Editorials 27 May 2010

The Herald talks racecourses:

Not so long ago, Avondale and Ellerslie enjoyed virtually equal status in the world of horse-. The Avondale Cup was a highly prestigious event. How times have changed. This week, the Avondale Jockey Club suspended at its course after its meeting on July 3 because of severe financial problems. …

The same applies to Avondale. Its potential closure is not just a matter for the club and the industry. It is about a community and city resource that would be lost forever. Even now, the course is valuable for more than just racing. It is the venue for a Sunday morning market, and the club leases the infield to the city council for football and cricket. Other events could be held there. If the course were closed and the club raced elsewhere, Auckland, which proclaims so often that it wishes to be known as a vibrant city full of attractions, would lose one of its entertainment options.

Can’t say I care too much.

The Press criticises ACT over its campaign:

The misleading and alarmist figures being propagated by the Party and Federated Farmers about the cost of the carbon emissions trading scheme which will start in July are a last gasp from groups that have had difficulty accepting the idea at all.

In their latest scaremongering, ACT and Federated Farmers have suggested that the financial impact of the scheme in higher fuel and electricity prices has been seriously underplayed by the Government and that consumers, and particularly farmers, are in for an unpleasant shock when the scheme begins.

And the Dom Post reserves judgement on the law:

Now that the three-strikes legislation is in place, its real trial begins.

Supporters believe it will see a drastic fall in the number of serious offences – ACT MP David Garrett, pressed on Radio New Zealand to give a figure, said he expected a 5 per cent to 10 per cent fall in violent offending in the first five years of the law’s operation.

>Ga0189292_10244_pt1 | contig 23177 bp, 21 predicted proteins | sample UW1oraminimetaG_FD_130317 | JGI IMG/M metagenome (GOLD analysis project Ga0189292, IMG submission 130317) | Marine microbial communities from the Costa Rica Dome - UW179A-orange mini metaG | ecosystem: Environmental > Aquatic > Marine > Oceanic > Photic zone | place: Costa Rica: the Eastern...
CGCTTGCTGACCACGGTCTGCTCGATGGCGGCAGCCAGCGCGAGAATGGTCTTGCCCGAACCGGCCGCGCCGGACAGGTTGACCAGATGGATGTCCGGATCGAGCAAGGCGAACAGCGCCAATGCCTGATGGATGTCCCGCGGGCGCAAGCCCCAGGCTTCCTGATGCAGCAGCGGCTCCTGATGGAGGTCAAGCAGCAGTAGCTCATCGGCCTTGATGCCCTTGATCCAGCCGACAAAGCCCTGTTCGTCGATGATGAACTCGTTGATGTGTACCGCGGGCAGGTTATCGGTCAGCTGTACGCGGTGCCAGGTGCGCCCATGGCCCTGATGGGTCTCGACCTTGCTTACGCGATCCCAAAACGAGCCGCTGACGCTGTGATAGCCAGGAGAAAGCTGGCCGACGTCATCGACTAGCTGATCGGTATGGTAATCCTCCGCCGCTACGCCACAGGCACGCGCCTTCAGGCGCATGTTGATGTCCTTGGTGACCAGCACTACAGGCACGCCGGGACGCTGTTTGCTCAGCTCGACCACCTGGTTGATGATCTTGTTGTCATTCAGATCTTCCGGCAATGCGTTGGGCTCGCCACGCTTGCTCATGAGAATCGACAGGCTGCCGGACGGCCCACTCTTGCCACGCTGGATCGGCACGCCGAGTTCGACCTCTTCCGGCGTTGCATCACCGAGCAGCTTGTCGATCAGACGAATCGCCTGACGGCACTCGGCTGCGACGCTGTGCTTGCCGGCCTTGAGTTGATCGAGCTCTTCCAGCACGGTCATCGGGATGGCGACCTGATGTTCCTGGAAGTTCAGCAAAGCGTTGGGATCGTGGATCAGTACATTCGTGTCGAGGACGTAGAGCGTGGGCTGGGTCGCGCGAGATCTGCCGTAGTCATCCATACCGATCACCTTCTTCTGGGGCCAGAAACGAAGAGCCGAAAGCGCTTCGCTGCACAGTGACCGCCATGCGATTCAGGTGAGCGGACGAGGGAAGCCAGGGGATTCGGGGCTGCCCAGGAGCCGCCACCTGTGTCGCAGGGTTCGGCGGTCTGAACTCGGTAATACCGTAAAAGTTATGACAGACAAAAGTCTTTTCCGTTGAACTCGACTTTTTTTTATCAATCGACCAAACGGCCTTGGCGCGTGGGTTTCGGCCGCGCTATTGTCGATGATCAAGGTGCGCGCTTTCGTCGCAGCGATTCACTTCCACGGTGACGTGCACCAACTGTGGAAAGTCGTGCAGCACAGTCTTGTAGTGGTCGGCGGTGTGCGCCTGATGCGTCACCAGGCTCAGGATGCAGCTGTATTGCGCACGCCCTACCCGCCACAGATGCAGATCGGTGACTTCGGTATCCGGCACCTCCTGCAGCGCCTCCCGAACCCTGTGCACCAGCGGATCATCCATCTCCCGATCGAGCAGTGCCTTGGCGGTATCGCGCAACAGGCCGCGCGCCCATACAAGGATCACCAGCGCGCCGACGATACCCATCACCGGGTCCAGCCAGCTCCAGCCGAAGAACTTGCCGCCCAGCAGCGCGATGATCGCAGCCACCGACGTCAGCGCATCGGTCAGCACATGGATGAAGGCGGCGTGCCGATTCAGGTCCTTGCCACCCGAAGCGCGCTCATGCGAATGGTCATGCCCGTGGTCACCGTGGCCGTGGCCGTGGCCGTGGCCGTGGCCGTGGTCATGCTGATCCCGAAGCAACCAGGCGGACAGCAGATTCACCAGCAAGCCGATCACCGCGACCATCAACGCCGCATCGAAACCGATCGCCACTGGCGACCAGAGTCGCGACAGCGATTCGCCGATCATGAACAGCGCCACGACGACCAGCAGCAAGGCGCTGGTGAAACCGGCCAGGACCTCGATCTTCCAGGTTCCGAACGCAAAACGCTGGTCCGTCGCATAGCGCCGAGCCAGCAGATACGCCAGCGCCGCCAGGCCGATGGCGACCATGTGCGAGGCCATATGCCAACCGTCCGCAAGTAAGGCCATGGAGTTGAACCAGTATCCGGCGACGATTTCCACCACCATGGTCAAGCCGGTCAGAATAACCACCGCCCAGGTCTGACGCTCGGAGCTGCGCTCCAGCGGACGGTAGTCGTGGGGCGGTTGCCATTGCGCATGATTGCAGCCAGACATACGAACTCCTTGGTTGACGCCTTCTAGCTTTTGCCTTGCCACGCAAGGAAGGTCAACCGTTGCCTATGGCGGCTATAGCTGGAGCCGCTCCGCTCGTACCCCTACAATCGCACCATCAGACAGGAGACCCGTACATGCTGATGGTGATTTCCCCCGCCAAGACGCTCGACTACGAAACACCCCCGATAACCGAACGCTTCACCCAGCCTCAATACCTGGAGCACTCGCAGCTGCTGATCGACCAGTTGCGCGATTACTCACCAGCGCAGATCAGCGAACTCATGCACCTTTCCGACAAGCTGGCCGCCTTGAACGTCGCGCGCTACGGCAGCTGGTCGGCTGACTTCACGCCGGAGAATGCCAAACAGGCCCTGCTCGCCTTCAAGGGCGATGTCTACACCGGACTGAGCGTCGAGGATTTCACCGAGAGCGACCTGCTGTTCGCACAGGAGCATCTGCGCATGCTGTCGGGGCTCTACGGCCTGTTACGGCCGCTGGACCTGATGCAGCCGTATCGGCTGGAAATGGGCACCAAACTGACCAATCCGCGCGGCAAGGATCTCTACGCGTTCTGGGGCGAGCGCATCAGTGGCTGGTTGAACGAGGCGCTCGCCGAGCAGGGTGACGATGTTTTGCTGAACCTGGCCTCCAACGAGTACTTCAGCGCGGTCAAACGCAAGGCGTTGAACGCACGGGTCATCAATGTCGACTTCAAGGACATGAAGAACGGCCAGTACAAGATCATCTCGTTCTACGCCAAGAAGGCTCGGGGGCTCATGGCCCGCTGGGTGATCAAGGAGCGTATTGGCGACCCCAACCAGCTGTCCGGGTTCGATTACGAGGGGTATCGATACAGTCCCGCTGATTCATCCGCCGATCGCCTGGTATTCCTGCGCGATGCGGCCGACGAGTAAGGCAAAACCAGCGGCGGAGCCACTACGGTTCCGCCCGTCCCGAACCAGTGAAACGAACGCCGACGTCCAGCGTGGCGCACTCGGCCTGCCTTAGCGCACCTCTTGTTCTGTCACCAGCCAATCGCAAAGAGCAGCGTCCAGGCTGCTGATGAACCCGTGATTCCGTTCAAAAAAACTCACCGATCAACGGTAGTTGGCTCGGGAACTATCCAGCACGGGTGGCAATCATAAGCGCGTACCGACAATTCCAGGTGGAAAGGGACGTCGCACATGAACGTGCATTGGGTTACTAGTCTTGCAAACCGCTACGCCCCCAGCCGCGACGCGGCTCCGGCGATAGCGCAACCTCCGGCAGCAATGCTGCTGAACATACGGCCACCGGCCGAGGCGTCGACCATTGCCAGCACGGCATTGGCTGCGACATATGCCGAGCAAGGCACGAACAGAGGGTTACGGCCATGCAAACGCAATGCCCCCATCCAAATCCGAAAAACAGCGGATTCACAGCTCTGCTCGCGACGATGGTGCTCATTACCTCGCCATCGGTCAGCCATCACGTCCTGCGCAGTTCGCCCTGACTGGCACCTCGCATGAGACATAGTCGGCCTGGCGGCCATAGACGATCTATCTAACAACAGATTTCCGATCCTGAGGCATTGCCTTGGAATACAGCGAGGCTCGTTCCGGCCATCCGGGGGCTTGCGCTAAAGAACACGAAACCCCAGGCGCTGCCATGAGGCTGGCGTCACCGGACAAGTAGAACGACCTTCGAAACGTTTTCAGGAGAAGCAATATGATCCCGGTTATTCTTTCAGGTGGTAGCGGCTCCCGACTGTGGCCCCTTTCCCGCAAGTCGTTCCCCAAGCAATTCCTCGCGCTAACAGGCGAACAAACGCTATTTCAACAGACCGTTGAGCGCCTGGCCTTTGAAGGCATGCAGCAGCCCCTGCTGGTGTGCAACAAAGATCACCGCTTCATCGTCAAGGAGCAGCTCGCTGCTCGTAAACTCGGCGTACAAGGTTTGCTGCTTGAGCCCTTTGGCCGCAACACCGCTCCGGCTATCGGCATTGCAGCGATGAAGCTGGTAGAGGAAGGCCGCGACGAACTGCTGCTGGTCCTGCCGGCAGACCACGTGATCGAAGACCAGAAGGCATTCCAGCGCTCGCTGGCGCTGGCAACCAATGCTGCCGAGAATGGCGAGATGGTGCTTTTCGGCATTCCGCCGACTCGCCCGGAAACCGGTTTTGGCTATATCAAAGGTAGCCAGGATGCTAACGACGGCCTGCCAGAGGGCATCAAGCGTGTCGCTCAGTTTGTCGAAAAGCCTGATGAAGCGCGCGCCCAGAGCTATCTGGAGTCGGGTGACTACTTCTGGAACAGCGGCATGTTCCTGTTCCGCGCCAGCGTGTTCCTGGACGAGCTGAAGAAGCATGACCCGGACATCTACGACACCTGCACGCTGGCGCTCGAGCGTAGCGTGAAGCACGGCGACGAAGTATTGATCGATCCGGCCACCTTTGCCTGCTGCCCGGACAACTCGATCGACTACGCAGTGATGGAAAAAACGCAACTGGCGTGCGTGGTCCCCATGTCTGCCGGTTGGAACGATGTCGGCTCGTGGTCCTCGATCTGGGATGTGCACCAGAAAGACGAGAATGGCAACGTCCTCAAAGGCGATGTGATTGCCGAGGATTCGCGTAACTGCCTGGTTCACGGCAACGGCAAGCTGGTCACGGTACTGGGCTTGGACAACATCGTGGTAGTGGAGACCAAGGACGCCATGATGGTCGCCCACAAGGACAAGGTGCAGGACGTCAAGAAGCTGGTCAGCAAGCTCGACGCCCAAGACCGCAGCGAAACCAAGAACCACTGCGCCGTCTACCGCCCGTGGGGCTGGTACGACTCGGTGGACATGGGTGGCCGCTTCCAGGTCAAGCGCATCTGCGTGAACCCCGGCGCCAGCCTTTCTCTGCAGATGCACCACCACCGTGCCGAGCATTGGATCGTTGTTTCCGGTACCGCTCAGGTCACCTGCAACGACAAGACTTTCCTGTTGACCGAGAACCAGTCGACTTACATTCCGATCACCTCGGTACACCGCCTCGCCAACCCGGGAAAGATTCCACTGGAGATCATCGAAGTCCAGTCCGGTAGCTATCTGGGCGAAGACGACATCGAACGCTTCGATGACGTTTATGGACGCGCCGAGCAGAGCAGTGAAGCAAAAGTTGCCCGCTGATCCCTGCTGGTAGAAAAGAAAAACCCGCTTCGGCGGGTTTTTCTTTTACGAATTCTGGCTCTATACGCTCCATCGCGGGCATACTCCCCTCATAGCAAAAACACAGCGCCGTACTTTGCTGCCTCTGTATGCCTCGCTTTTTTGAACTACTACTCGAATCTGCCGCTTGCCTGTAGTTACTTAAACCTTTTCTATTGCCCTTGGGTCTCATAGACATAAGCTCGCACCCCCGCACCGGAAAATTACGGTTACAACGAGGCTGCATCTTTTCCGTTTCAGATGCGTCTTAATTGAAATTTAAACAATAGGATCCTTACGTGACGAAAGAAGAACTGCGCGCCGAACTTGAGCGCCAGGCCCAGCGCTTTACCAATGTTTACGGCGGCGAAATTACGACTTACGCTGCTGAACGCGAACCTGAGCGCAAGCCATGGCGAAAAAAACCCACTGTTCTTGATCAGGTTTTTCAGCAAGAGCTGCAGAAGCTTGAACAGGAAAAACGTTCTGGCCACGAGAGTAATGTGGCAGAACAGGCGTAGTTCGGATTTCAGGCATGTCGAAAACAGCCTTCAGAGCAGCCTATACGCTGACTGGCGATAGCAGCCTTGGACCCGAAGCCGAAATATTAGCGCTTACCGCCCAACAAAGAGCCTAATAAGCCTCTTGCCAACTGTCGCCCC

That will be easy to assess from the crime statistics.

I believe we will see a fall in serious violent offending, but only after a few years as it takes time for people to get a first strike, let alone a second or third strike.

If the new law had been in place when Graeme Burton began his life of offending, he would have been unable to shoot and kill Wainuiomata father Karl Kuchenbecker in Lower Hutt. At the time he killed Mr Kuchenbecker, Burton had more than 100 convictions. He was on parole for an earlier murder.

Exactly.

The ODT focuses on the creation of an artifical organism:

Even in the rational world of biological science, the publication in Science of the findings of an American-based team of researchers caused considerable excitement.

A bacterial cell had been controlled by a chemically synthesised genome.

That meant that the cell began replicating and making a new set of proteins entirely controlled by man.

In the secular world, this was briefly sensational, and described somewhat effusively as the creation of the world’s first “artificial cell”. …

There is no doubt that the team employed at the J. Craig Venter Institute has achieved an important technical step towards the goal of creating artificial or synthetic life.

But we are a very long way indeed from realising some of the speculation: the construction of human limbs or body parts or even a human being in the laboratory.

That remains in the realm of fiction.

For now.

I believe that within two generations, humans will be living to 150 or older as science discovers uses for stem cells, gene therapy etc.

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